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At the age of 11, Beatrice has already been living with the pain of arthritis for 9 years. Here is a bit of her story, as told by her mum:
When Beatrice was just two years old, our family received some shocking news: the pain and swelling she’d been experiencing in her left wrist was not a simple sprain or broken bone but, in fact, the result of the chronic, autoimmune disease called Juvenile Idiopathic Arthritis (JIA). We, like most people, didn’t even know that kids could get arthritis! My husband and I were devastated. Suddenly, we found ourselves navigating a world full of specialists and physical therapists and trying to come to terms with the aggressive treatments our baby would have to endure to best manage her disease. The pit in my stomach never seemed to go away. Over many wakeful nights and through many tears, it was hard not to hope that somehow her doctor’s had “gotten it wrong” or to think that our daughter would somehow defy the odds and not see her body irrevocably changed by the ravaging inflammation. Over time, though, we were faced with the realities of our situation. That reality consisted of Bea’s wrist staying swollen and painful for months as we waited for the three times a day high-dose anti-inflammatories to begin to work. It would mean having her joint injected with steroids. It would mean watching as our daughter’s wrist changed in appearance as it started to grow at an unnatural angle and worrying that her right wrist, her dominant hand, would become affected next. Eventually, Bea’s disease activity did decrease and her arthritis was deemed “inactive”. It was such a relief. But the thing is, this is a chronic condition. Just because the disease goes into remission that doesn’t mean it won’t come back, and so we found ourselves, even during these good times, worrying about when it would flare up again and which joints it would attack next. Because this is how Juvenile Arthritis behaves and, as many of you will understand from personal experience, you just never know where or when the disease will decide to show up. Sure enough, only a few months after Bea’s wrist had calmed down and she had been able to come off her anti-inflammatories, her ankle swelled up. She had never had an affected joint in the lower half of her body and it was clear that this was going to prove very frustrating for her. Running, jumping and even just plain walking was now painful and being a "typical" kid was going to be a challenge. There would be many days when she was so uncomfortable that she would have to crawl instead of walk up stairs and often have to be carried or put in a stroller when getting around. This also coincided with Beatrice beginning full-day kindergarten at a new school and it was becoming increasingly clear that it was all too much for her. Being in constant pain, trying to keep up with the other kids on the playground (and failing) and having to take medicine at school in front of her classmates was so hard for her. She just wanted to fit in. Though she was usually able to hold things together while in front of other people, at home she would fall apart. She began crying every morning and night and seemed unable to enjoy the things she usually did. This time around the severity of the inflammation was even greater and Bea would need more powerful systemic drugs to get a handle on her disease before it damaged her ankle beyond recognition. Her dad and I were shown how to inject her with Methotrexate (a chemotherapy drug) which we would have to administer at home once a week. She would also be getting high-dose steroids to try and reduce joint inflammation while we waited weeks for the Methotrexate to start working . On top of this there were still the 3 times a day high-dose ibuprofen as well as folic acid, which would hopefully counteract the side effects of the Methotrexate which include nausea, vomiting and mouth sores, among others. The Methotrexate injections proved very difficult. Tears (both hers, her sisters’ and ours) were inevitably shed and sometimes it would take 2 hours to finally get the shot into her. All of the distractions we used to try and make the experience less upsetting could not change the fact that in the end she had to take her medicine. Afterwards I would feel horrible as Beatrice would have pleaded with me to not give her a shot. It was even harder when the Methotrexate made her vomit so much that we had to take her to the hospital. Explaining to a five-year old how a medicine that made her sick to her stomach was actually supposed to help her was a challenge. Needless to say, the innumerable medications, the side effects they come with (including the suppression of her immune system) and the disease itself were taking a huge toll on Bea’s emotional and physical well-being. At her lowest point Bea went almost two solid weeks without smiling. For those who know her this is unthinkable, as Bea’s most memorable feature almost since birth has been her ear-to-ear grin. She didn’t want to leave the house and could only be distracted from her discomfort when playing games. She didn’t even want to be read to and had almost no appetite. Fast forward 5 years and Bea is in grade 5 and still on her injectible medicine. Of the hundreds of injections she has now received only about the last 60 have happened without tears being shed. It hasn’t been easy but I think that she has finally come to terms with the fact that she will have to have them for at least the next few years, if not for the rest of her life. JIA is the most common cause of chronic disability in children in Canada, affecting every 3 in 1000 kids. That’s just as common as Juvenile Diabetes and far more prevalent than childhood leukemia and cystic fibrosis, and yet JIA remains dismally unknown (even amongst family doctors) and terribly misunderstood. The pain which comes with this disease, as well as the risks and side effects of the treatments are difficult to deal with. Really difficult. But the challenges certainly don’t stop there. We find ourselves constantly being given advice on how to either treat or to cure our daughter’s disease. I’ve been accosted in the parking lot at school by someone who knew of a “miracle cure” diet. I’ve had my hairdresser suggest a cream that she had gotten from her naturopath – it was certain to help. I was taken aback when the very teacher responsible for administering my daughter’s lunchtime meds shook her head at me and asked if I’d “explored other options”. Trust me, if there was a miracle cure, I certainly would have found it. With every suggestion, I feel blamed for my daughter’s suffering and I am consequently less and less able to be open and honest about my daughter’s disease and find myself more and more isolated, both emotionally and physically, from my community, my friends and even sometimes family. The reality of Juvenile “Idiopathic” Arthritis is that children are NO more likely to develop JIA after immunizations, infections, trauma or being on a certain diet. And 40% of children with JIA will have active disease or are on medications 10 years after onset. But there is hope. Over the past 10 to 15 years, new treatments have revolutionized the care and outcomes for many children with JIA. Today, the “new normal” for children living with JIA means thriving in the classroom and playing sports outdoors, rather than being housebound in a wheelchair, completely isolated from all the things that make up a childhood. And, as awareness of the disease increases, life for these kids and their families gets better as misconceptions are dispelled and what feels like blame turns to understanding. Charities like the Arthritis Society are giving hope to families like ours through their funding of research into new, safer, more effective treatments and by letting people know that kids get arthritis too. Please give to STOP CHILDHOOD ARTHRITIS.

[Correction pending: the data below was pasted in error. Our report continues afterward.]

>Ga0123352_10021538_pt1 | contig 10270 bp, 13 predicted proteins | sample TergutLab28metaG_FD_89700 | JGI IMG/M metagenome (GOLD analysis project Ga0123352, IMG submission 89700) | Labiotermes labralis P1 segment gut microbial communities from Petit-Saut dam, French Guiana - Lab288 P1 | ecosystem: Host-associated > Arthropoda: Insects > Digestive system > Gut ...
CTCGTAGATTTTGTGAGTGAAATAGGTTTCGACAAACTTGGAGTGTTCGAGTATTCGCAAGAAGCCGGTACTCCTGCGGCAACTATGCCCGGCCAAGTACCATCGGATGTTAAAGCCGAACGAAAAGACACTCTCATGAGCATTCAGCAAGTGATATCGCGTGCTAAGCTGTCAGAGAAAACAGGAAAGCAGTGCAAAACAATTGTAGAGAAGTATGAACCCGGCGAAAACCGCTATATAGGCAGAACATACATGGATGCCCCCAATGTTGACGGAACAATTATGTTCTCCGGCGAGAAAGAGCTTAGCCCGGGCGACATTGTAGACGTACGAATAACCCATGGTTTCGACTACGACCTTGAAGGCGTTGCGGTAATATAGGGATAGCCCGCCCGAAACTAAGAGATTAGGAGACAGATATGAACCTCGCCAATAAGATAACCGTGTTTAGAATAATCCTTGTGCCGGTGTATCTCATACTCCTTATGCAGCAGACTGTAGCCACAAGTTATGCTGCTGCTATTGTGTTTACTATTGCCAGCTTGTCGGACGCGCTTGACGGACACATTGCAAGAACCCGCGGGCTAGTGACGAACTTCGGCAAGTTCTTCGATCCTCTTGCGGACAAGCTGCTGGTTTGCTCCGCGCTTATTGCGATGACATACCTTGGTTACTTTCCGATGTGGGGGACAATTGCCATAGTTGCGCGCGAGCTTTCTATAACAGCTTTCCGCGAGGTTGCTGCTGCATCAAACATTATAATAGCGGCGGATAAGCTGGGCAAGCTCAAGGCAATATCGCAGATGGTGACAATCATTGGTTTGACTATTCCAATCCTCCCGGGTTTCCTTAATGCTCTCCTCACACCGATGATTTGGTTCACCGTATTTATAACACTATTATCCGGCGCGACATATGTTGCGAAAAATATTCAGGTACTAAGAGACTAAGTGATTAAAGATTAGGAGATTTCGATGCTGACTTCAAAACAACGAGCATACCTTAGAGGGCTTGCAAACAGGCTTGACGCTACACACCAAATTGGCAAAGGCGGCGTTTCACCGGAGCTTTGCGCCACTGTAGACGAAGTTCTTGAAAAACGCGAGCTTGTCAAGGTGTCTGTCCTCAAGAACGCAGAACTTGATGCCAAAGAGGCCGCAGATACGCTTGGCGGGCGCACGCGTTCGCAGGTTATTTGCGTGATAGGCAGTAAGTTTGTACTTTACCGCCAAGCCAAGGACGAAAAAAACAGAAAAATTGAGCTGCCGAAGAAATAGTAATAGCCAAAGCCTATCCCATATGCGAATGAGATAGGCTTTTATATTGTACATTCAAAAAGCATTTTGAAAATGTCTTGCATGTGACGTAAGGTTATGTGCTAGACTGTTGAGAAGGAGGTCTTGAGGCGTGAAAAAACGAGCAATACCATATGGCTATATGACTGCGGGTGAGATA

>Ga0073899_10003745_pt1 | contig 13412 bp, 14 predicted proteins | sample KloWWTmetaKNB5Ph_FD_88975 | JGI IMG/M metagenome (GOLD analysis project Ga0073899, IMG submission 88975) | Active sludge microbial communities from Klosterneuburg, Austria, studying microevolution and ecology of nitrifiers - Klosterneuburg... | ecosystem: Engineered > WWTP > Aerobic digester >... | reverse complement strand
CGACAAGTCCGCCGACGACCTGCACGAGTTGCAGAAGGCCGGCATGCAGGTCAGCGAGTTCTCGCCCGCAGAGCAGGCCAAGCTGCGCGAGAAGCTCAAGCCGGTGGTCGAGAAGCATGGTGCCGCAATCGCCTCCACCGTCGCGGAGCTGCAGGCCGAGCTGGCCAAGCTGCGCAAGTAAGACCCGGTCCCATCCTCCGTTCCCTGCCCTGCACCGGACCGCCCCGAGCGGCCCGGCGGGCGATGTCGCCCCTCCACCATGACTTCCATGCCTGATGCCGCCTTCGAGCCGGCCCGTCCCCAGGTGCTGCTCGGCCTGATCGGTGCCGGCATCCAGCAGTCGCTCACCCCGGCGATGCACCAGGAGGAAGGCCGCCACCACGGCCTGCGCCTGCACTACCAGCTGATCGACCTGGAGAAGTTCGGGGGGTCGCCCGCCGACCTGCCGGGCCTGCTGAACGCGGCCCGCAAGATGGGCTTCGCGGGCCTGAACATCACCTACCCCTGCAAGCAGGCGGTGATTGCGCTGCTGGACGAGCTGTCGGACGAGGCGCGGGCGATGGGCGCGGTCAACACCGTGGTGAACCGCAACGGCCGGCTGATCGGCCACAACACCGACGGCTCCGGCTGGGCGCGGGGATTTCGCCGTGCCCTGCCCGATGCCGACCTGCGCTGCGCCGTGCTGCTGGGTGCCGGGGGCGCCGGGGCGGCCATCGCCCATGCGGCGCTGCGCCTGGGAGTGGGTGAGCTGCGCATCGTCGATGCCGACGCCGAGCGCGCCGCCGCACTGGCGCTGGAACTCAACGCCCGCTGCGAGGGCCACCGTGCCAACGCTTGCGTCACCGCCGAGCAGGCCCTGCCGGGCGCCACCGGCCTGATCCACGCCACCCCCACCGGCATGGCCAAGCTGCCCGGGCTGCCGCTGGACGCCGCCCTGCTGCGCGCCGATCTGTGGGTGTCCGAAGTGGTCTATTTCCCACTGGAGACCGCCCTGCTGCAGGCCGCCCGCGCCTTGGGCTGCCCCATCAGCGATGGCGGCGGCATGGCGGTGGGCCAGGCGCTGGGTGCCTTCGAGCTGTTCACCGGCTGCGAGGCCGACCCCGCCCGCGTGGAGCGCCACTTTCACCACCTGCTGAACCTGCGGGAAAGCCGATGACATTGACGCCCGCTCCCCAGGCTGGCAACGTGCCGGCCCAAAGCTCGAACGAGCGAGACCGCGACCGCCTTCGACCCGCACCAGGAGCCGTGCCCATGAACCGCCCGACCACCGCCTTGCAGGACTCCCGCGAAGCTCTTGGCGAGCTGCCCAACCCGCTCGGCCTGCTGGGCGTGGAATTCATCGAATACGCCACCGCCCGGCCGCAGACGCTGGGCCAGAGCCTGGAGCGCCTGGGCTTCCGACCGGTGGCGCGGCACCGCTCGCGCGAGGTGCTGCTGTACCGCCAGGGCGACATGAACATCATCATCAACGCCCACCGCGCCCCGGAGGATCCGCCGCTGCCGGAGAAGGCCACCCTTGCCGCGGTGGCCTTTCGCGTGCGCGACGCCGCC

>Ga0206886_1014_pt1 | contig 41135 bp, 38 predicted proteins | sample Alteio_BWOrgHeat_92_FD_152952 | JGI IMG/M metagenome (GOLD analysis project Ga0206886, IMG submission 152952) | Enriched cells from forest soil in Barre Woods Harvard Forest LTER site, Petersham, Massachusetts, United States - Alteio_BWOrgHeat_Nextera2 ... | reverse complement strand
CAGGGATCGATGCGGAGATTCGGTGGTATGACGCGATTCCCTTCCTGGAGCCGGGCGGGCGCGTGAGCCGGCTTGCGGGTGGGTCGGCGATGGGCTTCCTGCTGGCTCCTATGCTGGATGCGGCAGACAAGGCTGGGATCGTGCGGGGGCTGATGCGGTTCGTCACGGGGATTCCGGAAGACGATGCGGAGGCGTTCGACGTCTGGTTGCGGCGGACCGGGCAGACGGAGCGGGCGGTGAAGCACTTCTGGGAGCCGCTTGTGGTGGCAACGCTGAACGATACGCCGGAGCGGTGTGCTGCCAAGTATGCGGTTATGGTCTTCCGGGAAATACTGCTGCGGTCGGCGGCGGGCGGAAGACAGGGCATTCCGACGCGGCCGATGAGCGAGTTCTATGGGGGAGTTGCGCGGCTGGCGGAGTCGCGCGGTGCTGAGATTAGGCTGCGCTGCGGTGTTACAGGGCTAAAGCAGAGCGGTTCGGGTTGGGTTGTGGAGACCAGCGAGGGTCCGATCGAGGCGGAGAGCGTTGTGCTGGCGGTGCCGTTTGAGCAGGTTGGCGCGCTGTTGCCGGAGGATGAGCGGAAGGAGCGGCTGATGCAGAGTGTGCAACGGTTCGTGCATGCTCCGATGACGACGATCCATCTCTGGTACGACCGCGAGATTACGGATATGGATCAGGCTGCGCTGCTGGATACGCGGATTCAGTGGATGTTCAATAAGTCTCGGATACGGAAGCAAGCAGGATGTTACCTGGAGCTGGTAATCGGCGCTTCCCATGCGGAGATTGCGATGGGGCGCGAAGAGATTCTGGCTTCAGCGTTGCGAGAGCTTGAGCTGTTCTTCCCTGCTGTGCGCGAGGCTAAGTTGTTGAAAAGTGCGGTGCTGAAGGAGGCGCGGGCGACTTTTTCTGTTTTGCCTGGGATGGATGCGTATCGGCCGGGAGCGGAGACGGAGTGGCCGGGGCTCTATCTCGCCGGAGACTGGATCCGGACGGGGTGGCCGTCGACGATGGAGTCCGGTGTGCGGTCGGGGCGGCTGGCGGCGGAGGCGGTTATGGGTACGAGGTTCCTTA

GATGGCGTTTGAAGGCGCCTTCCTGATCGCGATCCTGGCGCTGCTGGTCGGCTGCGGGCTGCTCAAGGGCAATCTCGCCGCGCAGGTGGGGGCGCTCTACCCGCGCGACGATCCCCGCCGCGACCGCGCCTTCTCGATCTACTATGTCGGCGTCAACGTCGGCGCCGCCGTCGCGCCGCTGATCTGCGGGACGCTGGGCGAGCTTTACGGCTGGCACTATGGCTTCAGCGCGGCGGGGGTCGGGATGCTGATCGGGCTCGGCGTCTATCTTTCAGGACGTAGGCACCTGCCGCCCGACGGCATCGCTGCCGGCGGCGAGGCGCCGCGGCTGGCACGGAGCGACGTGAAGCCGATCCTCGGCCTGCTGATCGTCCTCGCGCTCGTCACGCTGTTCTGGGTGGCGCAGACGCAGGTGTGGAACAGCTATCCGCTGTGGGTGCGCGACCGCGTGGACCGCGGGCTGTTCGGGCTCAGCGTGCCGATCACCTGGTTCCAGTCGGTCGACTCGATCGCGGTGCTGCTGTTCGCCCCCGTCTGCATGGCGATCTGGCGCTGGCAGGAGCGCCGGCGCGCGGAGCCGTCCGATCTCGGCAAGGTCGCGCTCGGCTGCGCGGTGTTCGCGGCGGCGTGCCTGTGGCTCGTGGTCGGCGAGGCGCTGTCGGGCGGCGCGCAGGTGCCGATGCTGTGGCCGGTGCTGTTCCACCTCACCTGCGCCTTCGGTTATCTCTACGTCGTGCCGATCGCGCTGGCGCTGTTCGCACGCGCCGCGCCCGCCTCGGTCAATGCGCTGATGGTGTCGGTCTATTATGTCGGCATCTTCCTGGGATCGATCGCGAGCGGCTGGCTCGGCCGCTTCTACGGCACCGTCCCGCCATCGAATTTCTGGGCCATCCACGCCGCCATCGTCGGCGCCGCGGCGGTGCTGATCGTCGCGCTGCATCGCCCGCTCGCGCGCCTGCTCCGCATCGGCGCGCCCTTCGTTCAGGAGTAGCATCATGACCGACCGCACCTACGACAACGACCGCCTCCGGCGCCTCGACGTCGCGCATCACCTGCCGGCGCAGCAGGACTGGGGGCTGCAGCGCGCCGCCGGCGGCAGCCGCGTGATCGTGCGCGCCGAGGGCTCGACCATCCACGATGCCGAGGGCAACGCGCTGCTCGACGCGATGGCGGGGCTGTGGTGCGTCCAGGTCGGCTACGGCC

This year the Walk for Arthritis is celebrating its 10th year - help make this the best year ever by making a donation to support this important cause!